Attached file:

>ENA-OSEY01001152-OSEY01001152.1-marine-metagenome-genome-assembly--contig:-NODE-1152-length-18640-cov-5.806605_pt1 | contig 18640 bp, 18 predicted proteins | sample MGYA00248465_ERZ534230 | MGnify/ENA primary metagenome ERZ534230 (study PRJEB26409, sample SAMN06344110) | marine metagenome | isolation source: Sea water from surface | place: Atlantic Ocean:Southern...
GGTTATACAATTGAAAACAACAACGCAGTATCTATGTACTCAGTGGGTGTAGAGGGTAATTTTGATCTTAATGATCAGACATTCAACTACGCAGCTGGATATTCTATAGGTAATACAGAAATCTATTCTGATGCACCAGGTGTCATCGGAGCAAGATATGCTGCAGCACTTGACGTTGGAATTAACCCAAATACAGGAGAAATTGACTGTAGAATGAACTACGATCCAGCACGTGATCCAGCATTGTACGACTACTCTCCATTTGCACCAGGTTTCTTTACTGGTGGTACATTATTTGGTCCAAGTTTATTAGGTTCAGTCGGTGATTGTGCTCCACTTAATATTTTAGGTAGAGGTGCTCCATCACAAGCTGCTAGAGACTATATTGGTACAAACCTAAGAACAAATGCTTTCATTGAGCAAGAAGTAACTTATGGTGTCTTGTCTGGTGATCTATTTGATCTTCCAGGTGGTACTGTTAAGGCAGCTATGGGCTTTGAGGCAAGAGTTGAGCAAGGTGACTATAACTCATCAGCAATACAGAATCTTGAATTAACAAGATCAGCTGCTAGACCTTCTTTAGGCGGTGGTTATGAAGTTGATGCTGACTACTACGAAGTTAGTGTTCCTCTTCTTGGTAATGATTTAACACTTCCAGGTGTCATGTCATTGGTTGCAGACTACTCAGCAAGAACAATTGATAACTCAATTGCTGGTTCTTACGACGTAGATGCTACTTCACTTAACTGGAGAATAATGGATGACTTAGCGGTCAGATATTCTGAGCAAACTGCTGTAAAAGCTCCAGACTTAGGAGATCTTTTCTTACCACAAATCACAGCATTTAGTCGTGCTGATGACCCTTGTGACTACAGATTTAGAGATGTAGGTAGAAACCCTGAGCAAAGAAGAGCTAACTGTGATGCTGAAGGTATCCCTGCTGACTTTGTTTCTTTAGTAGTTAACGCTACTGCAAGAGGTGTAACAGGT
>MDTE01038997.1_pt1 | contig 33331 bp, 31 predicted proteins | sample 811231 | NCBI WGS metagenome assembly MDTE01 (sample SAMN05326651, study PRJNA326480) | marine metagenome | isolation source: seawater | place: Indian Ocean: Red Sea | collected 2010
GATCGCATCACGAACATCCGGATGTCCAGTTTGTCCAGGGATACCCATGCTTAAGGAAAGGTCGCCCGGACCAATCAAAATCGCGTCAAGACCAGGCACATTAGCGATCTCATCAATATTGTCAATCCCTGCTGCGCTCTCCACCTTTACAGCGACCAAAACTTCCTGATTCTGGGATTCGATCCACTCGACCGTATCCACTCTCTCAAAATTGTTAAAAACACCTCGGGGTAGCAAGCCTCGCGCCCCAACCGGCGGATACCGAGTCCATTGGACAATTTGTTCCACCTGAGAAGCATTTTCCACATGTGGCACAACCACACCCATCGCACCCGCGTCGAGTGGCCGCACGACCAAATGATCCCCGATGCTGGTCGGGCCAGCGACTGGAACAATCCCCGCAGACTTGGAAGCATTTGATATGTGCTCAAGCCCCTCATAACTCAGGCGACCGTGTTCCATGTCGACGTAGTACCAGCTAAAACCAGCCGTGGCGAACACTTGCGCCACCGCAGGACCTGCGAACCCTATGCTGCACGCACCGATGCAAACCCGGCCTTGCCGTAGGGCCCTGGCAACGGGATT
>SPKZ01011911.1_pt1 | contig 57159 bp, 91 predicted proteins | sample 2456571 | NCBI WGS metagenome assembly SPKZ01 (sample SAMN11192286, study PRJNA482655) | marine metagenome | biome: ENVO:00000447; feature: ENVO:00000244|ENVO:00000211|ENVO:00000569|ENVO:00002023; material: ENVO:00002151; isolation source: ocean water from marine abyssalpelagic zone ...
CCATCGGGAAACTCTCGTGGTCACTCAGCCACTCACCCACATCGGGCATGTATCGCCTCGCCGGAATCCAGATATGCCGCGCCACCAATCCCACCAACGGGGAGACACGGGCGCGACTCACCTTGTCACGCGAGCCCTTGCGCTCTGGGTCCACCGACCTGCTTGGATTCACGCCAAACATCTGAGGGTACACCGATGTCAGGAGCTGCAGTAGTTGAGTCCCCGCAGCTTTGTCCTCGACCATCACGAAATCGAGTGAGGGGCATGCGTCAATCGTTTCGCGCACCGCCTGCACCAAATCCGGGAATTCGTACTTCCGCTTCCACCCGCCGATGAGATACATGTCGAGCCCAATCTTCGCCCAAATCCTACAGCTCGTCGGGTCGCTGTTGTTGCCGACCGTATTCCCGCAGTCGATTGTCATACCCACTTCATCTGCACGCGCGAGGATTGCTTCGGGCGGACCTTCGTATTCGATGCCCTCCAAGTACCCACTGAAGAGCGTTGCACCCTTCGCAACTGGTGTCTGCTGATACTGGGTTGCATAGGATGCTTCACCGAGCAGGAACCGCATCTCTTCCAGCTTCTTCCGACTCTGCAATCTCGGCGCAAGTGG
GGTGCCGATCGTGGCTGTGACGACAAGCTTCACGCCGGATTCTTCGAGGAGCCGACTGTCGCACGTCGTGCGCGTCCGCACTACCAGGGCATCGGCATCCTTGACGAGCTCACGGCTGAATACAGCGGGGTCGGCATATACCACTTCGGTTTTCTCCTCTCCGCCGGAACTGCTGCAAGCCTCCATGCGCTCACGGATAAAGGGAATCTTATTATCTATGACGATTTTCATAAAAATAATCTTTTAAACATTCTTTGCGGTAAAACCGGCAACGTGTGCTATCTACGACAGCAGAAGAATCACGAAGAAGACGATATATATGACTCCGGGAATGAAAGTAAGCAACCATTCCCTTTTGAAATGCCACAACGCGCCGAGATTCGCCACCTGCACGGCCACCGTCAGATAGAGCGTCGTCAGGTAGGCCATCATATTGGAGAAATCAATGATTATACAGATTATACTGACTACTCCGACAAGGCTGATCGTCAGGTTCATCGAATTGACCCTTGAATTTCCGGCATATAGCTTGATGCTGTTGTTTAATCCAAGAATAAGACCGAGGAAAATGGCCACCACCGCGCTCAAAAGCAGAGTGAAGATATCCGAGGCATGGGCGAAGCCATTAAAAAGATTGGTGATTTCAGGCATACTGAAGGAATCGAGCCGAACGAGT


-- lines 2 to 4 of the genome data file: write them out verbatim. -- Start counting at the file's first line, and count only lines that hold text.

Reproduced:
GGTTATACAATTGAAAACAACAACGCAGTATCTATGTACTCAGTGGGTGTAGAGGGTAATTTTGATCTTAATGATCAGACATTCAACTACGCAGCTGGATATTCTATAGGTAATACAGAAATCTATTCTGATGCACCAGGTGTCATCGGAGCAAGATATGCTGCAGCACTTGACGTTGGAATTAACCCAAATACAGGAGAAATTGACTGTAGAATGAACTACGATCCAGCACGTGATCCAGCATTGTACGACTACTCTCCATTTGCACCAGGTTTCTTTACTGGTGGTACATTATTTGGTCCAAGTTTATTAGGTTCAGTCGGTGATTGTGCTCCACTTAATATTTTAGGTAGAGGTGCTCCATCACAAGCTGCTAGAGACTATATTGGTACAAACCTAAGAACAAATGCTTTCATTGAGCAAGAAGTAACTTATGGTGTCTTGTCTGGTGATCTATTTGATCTTCCAGGTGGTACTGTTAAGGCAGCTATGGGCTTTGAGGCAAGAGTTGAGCAAGGTGACTATAACTCATCAGCAATACAGAATCTTGAATTAACAAGATCAGCTGCTAGACCTTCTTTAGGCGGTGGTTATGAAGTTGATGCTGACTACTACGAAGTTAGTGTTCCTCTTCTTGGTAATGATTTAACACTTCCAGGTGTCATGTCATTGGTTGCAGACTACTCAGCAAGAACAATTGATAACTCAATTGCTGGTTCTTACGACGTAGATGCTACTTCACTTAACTGGAGAATAATGGATGACTTAGCGGTCAGATATTCTGAGCAAACTGCTGTAAAAGCTCCAGACTTAGGAGATCTTTTCTTACCACAAATCACAGCATTTAGTCGTGCTGATGACCCTTGTGACTACAGATTTAGAGATGTAGGTAGAAACCCTGAGCAAAGAAGAGCTAACTGTGATGCTGAAGGTATCCCTGCTGACTTTGTTTCTTTAGTAGTTAACGCTACTGCAAGAGGTGTAACAGGT
>MDTE01038997.1_pt1 | contig 33331 bp, 31 predicted proteins | sample 811231 | NCBI WGS metagenome assembly MDTE01 (sample SAMN05326651, study PRJNA326480) | marine metagenome | isolation source: seawater | place: Indian Ocean: Red Sea | collected 2010
GATCGCATCACGAACATCCGGATGTCCAGTTTGTCCAGGGATACCCATGCTTAAGGAAAGGTCGCCCGGACCAATCAAAATCGCGTCAAGACCAGGCACATTAGCGATCTCATCAATATTGTCAATCCCTGCTGCGCTCTCCACCTTTACAGCGACCAAAACTTCCTGATTCTGGGATTCGATCCACTCGACCGTATCCACTCTCTCAAAATTGTTAAAAACACCTCGGGGTAGCAAGCCTCGCGCCCCAACCGGCGGATACCGAGTCCATTGGACAATTTGTTCCACCTGAGAAGCATTTTCCACATGTGGCACAACCACACCCATCGCACCCGCGTCGAGTGGCCGCACGACCAAATGATCCCCGATGCTGGTCGGGCCAGCGACTGGAACAATCCCCGCAGACTTGGAAGCATTTGATATGTGCTCAAGCCCCTCATAACTCAGGCGACCGTGTTCCATGTCGACGTAGTACCAGCTAAAACCAGCCGTGGCGAACACTTGCGCCACCGCAGGACCTGCGAACCCTATGCTGCACGCACCGATGCAAACCCGGCCTTGCCGTAGGGCCCTGGCAACGGGATT